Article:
One questioner wanted to know if Sylvester Stallone had saved a part for his mother in his new movie. Another wondered what he learned about explosives for his latest role. A radio deejay used his turn at the microphone to brag about being hired as an extra, slated to be killed by the star. Someone asked if Stallone's porno flick The Italian Stallion would be released on video, unaware that it's been on shelves for over a decade.
Welcome to the world of fluff journalism, a.k.a. a star-studded press conference two days ago at the Fontainebleau Hilton to herald the Miami Beach filming of The Specialist, a Warner Bros. release starring Stallone and Sharon Stone. More than 200 international print and electronic journalists converged in a cramped banquet room, mostly to star-gaze and inquire about the latest and largest film to be produced in Florida.
If you didn't get strangled by the serpentine array of camera and microphone wires, or jostled by photographers trying to get the best shots for their publications, you could have choked on the cotton-candy questions lobbed by most of the reporters.
All this attention _ from CNN to the Australian New Weekly _ for a dog-and-pony show starring the most prized thoroughbreds in the Hollywood circus. Stallone and Stone _ even their names cry for a collaboration _ didn't disappoint the crowd, unless one was looking for in-depth questions and answers.
The two sexy stars were joined on the dais by co-stars James Woods, Rod Steiger and Eric Roberts. At a nearby podium stood producer Jerry Weintraub, who jovially deflected any tough questions.
At one point, a journalist challenged the image of Miami's Cuban-American population to be presented in The Specialist, since it deals with Stallone's battle against what a press release termed "the Cuban Mafia." For a few awkward seconds, each of the stars and Weintraub looked at each other to see who would directly tackle the hot-button topic. Nobody would.
"These actors are friends of mine and they're respectful of every community, not just the Spanish community," Weintraub finally said. "They'll be respectful to every human being on earth."
Not a bad answer, until Weintraub added a postscript _ "Is that pretty good?" _ which made his answer seem more like condescension than candor.
His stars fared better because they rarely met a query head-on. Stallone's most detailed response concerned Florida's film future.
"There's going to be a slow migration (by the film industry) to the east coast," said the star of Cliffhanger, Demolition Man and, of course, Rocky. "California is certainly having its troubles, so they're looking for alternatives. It would be quite feasible that Florida would be a perfect haven for filmmakers."
Florida, he informed another reporter, must centralize its "scattered" film works like Hollywood did. "What Florida needs to do is fork over a few acres and work out a 99-year lease with a studio."
Minutes later, Stallone said he has checked into the possibility of building such a complex himself. Suddenly, that friendly advice for Florida filmmakers sounded like a self-serving suggestion.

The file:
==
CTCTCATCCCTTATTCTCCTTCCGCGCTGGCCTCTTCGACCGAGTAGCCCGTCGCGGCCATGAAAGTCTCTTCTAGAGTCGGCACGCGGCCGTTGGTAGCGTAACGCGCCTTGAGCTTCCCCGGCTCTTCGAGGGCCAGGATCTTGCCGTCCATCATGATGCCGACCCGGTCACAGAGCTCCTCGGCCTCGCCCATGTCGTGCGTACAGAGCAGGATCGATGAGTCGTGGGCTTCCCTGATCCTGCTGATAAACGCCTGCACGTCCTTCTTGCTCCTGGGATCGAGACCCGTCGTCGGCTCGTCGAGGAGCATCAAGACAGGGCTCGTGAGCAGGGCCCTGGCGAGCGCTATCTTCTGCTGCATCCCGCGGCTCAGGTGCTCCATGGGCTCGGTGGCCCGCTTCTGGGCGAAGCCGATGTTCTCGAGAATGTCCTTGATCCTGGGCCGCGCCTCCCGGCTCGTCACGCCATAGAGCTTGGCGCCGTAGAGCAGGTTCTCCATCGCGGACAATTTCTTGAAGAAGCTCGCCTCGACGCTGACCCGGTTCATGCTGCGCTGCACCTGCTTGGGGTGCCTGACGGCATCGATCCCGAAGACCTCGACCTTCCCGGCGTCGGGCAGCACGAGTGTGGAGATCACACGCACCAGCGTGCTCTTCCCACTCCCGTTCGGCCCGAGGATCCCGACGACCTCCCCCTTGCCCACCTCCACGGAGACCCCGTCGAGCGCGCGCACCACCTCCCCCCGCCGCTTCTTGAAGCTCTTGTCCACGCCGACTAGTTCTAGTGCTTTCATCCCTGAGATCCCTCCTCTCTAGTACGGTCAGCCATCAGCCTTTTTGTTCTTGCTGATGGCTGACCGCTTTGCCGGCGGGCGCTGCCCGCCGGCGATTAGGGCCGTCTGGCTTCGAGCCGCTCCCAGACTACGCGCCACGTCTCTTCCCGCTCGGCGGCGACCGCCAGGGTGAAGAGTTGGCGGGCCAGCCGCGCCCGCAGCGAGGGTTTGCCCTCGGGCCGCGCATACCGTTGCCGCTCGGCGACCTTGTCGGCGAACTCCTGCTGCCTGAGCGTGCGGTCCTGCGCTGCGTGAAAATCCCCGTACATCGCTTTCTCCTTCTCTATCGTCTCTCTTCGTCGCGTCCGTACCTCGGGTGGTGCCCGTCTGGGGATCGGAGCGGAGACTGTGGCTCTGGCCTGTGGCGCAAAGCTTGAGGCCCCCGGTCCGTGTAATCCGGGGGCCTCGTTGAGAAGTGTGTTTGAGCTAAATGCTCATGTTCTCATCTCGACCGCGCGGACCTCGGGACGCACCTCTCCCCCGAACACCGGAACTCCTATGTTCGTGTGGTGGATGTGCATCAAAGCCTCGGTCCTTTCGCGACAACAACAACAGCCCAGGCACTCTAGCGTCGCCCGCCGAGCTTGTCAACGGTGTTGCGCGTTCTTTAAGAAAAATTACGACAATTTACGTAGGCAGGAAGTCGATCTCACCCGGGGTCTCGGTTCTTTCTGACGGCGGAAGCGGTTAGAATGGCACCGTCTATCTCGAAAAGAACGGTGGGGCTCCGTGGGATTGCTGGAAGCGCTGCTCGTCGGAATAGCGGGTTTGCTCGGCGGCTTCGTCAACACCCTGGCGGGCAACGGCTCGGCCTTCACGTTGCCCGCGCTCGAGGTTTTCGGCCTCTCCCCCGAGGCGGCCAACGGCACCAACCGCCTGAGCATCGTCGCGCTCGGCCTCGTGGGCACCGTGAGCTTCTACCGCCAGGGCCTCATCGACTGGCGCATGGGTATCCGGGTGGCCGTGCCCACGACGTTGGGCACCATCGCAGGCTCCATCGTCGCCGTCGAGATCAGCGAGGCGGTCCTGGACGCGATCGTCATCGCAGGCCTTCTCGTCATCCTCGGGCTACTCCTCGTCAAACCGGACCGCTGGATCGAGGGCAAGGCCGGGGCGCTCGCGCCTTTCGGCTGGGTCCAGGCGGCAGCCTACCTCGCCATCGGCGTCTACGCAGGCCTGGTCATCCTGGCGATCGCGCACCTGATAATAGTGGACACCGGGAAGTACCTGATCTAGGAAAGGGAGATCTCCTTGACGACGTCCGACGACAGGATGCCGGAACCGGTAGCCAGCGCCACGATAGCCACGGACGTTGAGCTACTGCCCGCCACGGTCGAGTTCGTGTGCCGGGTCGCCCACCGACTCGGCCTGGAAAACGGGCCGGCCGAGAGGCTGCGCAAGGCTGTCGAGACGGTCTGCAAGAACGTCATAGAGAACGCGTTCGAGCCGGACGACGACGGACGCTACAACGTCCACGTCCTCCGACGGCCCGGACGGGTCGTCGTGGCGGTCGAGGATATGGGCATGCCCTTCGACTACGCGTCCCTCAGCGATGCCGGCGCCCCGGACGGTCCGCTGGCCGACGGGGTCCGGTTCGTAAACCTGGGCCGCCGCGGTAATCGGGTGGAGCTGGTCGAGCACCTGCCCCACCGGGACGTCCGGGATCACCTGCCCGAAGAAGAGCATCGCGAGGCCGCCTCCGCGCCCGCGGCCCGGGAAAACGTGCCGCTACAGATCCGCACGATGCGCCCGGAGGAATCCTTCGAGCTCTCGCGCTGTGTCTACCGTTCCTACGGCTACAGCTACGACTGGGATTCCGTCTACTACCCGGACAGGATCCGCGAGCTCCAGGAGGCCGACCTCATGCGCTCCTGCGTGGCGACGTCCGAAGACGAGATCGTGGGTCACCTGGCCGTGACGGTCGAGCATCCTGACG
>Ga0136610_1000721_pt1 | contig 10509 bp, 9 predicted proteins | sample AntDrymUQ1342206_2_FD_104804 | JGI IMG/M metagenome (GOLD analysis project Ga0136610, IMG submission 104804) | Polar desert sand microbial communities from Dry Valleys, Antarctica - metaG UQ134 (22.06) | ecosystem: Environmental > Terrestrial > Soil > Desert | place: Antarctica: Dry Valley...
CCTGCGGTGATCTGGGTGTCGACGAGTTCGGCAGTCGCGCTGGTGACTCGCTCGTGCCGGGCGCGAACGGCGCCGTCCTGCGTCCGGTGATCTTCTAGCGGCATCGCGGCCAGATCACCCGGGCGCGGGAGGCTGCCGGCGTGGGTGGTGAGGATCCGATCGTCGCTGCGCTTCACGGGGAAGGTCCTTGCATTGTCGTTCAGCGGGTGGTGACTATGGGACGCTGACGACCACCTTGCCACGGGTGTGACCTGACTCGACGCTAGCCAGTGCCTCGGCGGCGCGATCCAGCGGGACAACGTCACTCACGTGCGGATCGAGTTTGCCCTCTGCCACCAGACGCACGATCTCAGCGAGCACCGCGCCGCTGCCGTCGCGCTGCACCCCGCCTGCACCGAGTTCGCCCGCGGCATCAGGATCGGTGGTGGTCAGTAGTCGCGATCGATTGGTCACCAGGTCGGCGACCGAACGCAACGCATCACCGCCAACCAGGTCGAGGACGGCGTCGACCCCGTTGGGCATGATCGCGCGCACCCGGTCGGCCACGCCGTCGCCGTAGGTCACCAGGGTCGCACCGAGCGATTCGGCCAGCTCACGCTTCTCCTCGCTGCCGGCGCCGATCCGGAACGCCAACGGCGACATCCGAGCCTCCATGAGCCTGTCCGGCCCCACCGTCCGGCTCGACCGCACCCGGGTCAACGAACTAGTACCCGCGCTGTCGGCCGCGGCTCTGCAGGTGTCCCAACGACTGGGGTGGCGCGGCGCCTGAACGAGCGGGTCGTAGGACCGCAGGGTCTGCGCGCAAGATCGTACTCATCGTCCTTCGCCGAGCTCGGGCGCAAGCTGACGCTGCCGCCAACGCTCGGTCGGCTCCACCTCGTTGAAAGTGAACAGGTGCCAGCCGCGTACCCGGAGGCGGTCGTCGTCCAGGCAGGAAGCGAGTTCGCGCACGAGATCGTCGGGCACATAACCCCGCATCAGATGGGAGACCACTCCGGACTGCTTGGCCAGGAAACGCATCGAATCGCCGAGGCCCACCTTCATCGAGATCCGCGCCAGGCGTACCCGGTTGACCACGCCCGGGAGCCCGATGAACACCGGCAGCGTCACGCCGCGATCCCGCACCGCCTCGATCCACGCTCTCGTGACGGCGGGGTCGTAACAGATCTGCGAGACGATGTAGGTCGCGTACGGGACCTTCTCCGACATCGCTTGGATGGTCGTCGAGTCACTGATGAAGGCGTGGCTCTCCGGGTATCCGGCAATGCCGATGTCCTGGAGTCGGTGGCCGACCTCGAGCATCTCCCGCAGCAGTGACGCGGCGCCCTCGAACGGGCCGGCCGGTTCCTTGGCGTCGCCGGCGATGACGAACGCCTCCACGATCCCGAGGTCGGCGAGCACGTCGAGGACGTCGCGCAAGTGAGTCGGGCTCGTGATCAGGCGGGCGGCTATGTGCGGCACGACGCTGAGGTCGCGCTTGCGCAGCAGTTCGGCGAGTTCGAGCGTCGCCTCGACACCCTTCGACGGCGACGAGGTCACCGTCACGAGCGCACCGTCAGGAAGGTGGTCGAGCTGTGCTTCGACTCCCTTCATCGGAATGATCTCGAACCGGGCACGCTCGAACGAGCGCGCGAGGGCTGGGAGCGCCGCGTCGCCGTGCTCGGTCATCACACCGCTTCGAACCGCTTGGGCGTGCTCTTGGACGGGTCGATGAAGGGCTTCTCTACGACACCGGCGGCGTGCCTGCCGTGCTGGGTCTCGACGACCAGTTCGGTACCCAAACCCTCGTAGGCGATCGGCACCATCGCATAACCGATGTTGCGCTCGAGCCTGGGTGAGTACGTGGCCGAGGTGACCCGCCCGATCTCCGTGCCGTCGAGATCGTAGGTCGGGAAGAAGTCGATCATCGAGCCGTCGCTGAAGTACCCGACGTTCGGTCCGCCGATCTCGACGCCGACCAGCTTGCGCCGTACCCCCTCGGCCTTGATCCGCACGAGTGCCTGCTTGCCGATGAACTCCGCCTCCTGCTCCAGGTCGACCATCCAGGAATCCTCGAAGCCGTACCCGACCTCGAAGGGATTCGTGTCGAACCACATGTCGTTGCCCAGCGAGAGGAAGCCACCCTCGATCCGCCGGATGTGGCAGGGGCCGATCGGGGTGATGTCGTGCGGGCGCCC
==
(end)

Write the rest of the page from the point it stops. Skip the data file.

Stone, wearing a neckline that surpassed the adjective "plunging," gushed that she was "having the time of her life." She announced that, even though her role in The Specialist is a femme fatale, she won't be doffing her clothes for a nude scene. "He'll do that," she laughed, pointing at Stallone.
Woods was asked how it feels to be in Miami after the negative publicity its crime rate has generated.
"I'm from L.A. and you're asking me if I'm scared to be in Miami?" he asked in mock dismay. "I've been flooded on, burned out, earthquaked, and carjacked and you want to know if I'm worried about Miami? Where they have topless beaches, are you crazy?"
Then there was Steiger, a crusty veteran who fell on hard times since he won an Oscar in 1967. He said was having a ball trying out a "Coo-ban" accent he's working on for his role as a crime lord. He maintained the dialect for the entire media conference. Steiger obviously was the only person on stage who took the attention to heart, which was underscored by one revelatory response.
Steiger explained why he was so pleased to be in his co-stars' company.
"I had a clinical depression for eight years which crippled my career," said Steiger. "A whole generation of people in Hollywood got into executive positions and they didn't know me.
"I was invited to one studio (to audition) for a job and this guy _ maybe 35 or 36 _ said: "Mr. Steiger, can you do a southern accent?' I said, "Well, I got an Academy Award when I did the (Mississippi) sheriff in In the Heat of the Night, did you see it?' He said no."
The Specialist offers a rare chance for Steiger to prove he's still a top-notch actor.
"I couldn't get a decent, wonderful script like this in Hollywood," he said. "People think clinical depression means you're crazy or unpredictable. So I thank Mr. Weintraub, who is intelligent enough not to be captured by the fearsome cliches of our business.
"It's a good part with good people in a big picture. It'll remind the town I'm still alive, which you have to do all day long, no matter who you are."
What Tuesday's news conference needed was more straight-shooters like Steiger _ and less fluff.